I would rather call it Armistice Day, truth be told. I’ve got nothing against veterans. I simply want us to celebrate the coming of peace, even through the horrors of war, rather than celebrate the fighting. I wonder if we called it Armistice Day our “thank you” to vets and troops might not sound so hollow and trite. I wonder if we as civilians might have a better sense of what these men and women have done, what the nation has asked them to do, and what it all has done to them. Today we have heard the stories of vets today, and some have even told the lesser known stories of Conscientious Objectors.
I have been an objector to war for about as long as I have had to think about it. I am a child of the first Gulf War. I can remember the press conferences shown on school televisions where the generals commented on the videos of smart bombs crashing into buildings and bridges. “Here you are about to see the luckiest guy in Iraq,” one general said as a car moved across a bridge that was dust seconds later. I even found myself in debates about the merits of war and the Christian response on the bus rides home.
We are told that today’s army is a professional one. My father’s generation is the last one to see a true draft. Since then all our combat has been carried on the shoulders of those who supposedly choose to fight. Even when I signed up for selective service there was no place to signal my objection to war, no box to check, no line on which I could make my case. Yet I signed up anyway, putting the letters CO in the upper corner in the unlikely event of a draft. It was meaningless really. Two letters out of place would not really signal anything if my number did come up. I know of others who refused to sign up altogether. I calculated the risk, thinking a draft would never come in my lifetime. And so far, several wars later, my calculations have proven true.
And yet, I just spent my late nights writing the story of a soldier. My wife’s grandfather served as in a tank destroyer battalion as a gunner in the last years of World War II. He crossed into France less than six months after the horrific battles of D-Day, and joined the push east towards Berlin. He witnessed the V-2 rockets pulse overhead, saw the trees shatter in the snowy Hurtgen Forest during the Battle of the Buldge, endured shelling and hid from snipers, and even met the Russians as they neared Berlin. After peace came to Europe he stood guard over German Prisoners of War on their way to Nuremberg.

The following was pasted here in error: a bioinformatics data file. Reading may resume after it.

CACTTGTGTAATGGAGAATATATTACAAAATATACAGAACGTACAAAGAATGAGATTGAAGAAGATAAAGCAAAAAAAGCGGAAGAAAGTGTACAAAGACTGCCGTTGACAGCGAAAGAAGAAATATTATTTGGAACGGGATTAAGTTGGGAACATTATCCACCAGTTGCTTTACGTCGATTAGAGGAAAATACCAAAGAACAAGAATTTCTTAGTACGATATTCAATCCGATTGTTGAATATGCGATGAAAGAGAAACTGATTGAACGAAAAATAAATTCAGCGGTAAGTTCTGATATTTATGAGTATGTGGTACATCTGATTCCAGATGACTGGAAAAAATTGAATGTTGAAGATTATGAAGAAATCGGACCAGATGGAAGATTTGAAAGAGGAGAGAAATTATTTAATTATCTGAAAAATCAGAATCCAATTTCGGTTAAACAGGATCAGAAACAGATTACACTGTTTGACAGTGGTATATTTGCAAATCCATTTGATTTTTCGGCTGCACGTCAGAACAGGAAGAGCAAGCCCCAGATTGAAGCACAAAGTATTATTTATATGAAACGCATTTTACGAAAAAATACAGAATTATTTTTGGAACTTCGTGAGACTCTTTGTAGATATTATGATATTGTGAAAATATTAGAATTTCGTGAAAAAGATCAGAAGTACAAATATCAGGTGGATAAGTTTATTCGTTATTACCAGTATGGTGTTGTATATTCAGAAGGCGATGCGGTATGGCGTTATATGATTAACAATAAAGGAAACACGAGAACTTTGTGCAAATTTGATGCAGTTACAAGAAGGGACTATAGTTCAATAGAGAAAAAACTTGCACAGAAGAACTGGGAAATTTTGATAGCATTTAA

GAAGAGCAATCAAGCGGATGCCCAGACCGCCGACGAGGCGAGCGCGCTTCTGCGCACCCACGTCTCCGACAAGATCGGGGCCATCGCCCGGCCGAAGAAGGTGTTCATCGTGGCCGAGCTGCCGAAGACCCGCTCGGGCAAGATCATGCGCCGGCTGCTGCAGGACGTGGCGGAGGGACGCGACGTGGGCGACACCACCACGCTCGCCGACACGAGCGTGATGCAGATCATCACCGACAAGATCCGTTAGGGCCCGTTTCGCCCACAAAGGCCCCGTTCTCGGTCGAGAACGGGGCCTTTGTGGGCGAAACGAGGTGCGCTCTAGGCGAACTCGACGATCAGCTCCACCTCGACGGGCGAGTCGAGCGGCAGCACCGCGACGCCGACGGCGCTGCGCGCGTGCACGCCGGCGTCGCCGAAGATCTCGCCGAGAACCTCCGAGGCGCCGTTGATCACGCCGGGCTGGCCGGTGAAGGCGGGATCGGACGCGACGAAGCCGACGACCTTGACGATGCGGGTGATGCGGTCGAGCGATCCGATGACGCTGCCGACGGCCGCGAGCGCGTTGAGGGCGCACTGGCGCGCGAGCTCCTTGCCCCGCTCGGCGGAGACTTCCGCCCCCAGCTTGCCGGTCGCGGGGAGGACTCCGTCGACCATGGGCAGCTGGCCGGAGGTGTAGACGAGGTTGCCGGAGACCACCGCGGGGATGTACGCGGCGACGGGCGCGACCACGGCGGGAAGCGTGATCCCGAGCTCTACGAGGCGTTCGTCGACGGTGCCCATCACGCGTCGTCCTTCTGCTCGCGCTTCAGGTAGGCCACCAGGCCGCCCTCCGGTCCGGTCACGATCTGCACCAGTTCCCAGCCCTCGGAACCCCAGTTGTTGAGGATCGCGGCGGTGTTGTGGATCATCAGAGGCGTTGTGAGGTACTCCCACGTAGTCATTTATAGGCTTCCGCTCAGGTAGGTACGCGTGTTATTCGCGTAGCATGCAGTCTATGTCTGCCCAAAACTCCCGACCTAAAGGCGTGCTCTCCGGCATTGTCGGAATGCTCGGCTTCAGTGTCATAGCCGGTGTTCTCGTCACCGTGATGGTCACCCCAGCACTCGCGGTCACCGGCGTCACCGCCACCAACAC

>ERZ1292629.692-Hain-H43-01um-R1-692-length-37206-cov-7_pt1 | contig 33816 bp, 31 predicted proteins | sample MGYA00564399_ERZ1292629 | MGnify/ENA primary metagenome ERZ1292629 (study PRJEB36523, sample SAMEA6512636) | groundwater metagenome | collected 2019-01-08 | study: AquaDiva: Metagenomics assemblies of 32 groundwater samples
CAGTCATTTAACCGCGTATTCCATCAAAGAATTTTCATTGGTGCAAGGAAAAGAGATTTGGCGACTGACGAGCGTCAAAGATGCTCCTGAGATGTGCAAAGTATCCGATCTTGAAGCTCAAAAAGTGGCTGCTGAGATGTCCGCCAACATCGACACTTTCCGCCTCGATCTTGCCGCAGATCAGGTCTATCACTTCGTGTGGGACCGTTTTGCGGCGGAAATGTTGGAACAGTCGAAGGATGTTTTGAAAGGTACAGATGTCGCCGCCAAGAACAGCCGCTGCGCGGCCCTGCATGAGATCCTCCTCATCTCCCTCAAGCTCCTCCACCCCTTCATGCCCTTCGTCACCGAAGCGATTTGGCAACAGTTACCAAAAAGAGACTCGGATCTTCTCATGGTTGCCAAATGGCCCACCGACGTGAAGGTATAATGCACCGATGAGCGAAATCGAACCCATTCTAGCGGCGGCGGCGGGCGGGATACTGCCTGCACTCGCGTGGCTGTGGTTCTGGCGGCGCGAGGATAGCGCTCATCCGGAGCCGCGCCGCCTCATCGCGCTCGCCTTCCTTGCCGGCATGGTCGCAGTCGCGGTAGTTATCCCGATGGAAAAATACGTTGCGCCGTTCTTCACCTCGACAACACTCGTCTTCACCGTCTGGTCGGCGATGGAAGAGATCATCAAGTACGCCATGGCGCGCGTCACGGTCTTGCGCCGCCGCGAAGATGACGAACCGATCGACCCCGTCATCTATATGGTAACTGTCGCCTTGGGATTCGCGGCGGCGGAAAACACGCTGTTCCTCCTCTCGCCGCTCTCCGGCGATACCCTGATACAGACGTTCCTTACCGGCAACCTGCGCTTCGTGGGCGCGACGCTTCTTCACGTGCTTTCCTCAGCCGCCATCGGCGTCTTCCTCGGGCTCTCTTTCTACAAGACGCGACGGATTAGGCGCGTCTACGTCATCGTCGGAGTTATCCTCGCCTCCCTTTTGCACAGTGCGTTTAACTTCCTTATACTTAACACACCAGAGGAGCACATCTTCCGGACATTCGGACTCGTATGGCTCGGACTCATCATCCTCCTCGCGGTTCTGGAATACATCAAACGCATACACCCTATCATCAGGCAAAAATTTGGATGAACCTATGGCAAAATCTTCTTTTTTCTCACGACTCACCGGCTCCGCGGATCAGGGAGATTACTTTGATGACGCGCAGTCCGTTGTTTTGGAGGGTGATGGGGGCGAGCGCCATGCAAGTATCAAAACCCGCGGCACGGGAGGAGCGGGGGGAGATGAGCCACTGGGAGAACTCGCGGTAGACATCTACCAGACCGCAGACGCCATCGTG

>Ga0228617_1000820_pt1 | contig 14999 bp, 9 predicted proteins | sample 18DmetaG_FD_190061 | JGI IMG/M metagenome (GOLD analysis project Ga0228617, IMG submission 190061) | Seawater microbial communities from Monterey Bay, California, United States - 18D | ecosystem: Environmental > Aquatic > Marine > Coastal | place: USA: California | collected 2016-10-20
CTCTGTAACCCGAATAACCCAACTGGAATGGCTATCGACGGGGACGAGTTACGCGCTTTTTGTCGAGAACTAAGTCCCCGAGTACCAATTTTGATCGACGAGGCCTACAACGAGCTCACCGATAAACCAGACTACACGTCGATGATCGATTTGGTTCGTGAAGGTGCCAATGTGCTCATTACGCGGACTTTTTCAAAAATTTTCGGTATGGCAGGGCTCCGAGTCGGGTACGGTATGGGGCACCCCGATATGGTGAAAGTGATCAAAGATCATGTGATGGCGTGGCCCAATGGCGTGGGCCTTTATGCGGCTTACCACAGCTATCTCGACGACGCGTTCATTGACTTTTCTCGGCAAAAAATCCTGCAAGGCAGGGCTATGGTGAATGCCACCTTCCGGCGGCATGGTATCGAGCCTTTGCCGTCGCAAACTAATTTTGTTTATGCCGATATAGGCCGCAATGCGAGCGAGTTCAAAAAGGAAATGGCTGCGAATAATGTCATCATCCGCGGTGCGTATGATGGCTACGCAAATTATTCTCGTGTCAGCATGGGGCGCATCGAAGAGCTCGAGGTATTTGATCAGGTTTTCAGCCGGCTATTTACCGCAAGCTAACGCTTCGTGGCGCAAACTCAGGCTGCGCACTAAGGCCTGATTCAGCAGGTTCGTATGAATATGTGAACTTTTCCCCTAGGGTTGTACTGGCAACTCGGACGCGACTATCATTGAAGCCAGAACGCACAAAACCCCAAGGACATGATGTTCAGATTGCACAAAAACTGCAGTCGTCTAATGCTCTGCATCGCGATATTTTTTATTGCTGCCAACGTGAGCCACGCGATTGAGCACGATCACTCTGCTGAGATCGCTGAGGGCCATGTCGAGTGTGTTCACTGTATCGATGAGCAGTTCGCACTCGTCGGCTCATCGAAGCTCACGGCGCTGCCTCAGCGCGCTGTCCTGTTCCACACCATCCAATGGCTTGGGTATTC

I poured over After Action Reports that calculated the progress of war in map coordinates, shells fired, and the nameless tallies of the wounded. I read unit histories that recounted the decisions of combat and the movement of troops. And I learned the names of the young men of his unit awarded stars for valor and of men killed. Honestly, I tried to tell a war story as a labor of love. I wanted to find out what this gentle and loving man experienced as a soldier in the second great war. And I wanted to do it as an objector.
When I talked to Fritz and asked about his military days I never sensed a spark of pride. It was simply what he did. He seemed never to want thanks or praise. He had fired that large gun on the destroyer, and seen his friends wounded. His story never seemed to be one of glory, just truth. Even the few hand written pages of his service are matter of fact, no details beyond the dates and places. I told a similar story, as a historian, without judgement so that those of us who love him as a milk truck driver, loving father and grandfather, might not lose his story to the passing of time and his memory.
In his book “The Things they Carried,” Vietnam veteran Tim O”Brien says that “in a true war story, if there’s a moral at all, it’s like the thread that makes a cloth. You can’t tease it out. You can’t extract the meaning without unraveling the deeper meaning. And in the end, really, there’s nothing much to say about a true war story, expect maybe ‘Oh.’” (84)
That is how I feel after hearing the war stories of Fritz and the Conscientious Objectors. It is true, I can only say “Oh.” For many on either side of the decision to fight these stories are a rally cry. Through their celebratory moralizing these story tellers try to stir in their hearing a similar passion, for either peace or war. I find no such moral in either story. In fact, I mourn either kind. For there are many whose conscience knows no choice. Some men fought and some others served in other ways. Neither seem to have had the same luxury of choice as I did when I wrote those two simple letters on my selective service card. They did what they thought they had to do when nations fought nations. I don’t know if Fritz would have chosen otherwise had he known the stories of war objectors, just as I don’t know if those objectors would have chosen otherwise if they hadn’t heard of other options. Yet I am not sure if they really had a choice to begin with. All they could do was follow their conscience and pray they came out on the other side when the fighting stopped.
Today, we appear to have a choice. Some serve in other ways while others join up. Yet, it seems that there are still no options. Nations still war against nations, and the threats to life and prosperity still remain. And in it all fear runs deep.
I have three sons who I pray will choose not fight, even when there seems no other option. I pray they too will write those two meaningless letters on their selective service registration. Yet I want them to hear the stories of both kinds of heroes that had no choice— those who objected to fighting and those who fought. For in hearing the moral-less stories of war and alternative service, I want them to choose to conquer with love, and the towel that dries feet, rather than sword. I want them to build rather than destroy. And yet, I know they have no real choice. I want them to ask for another story.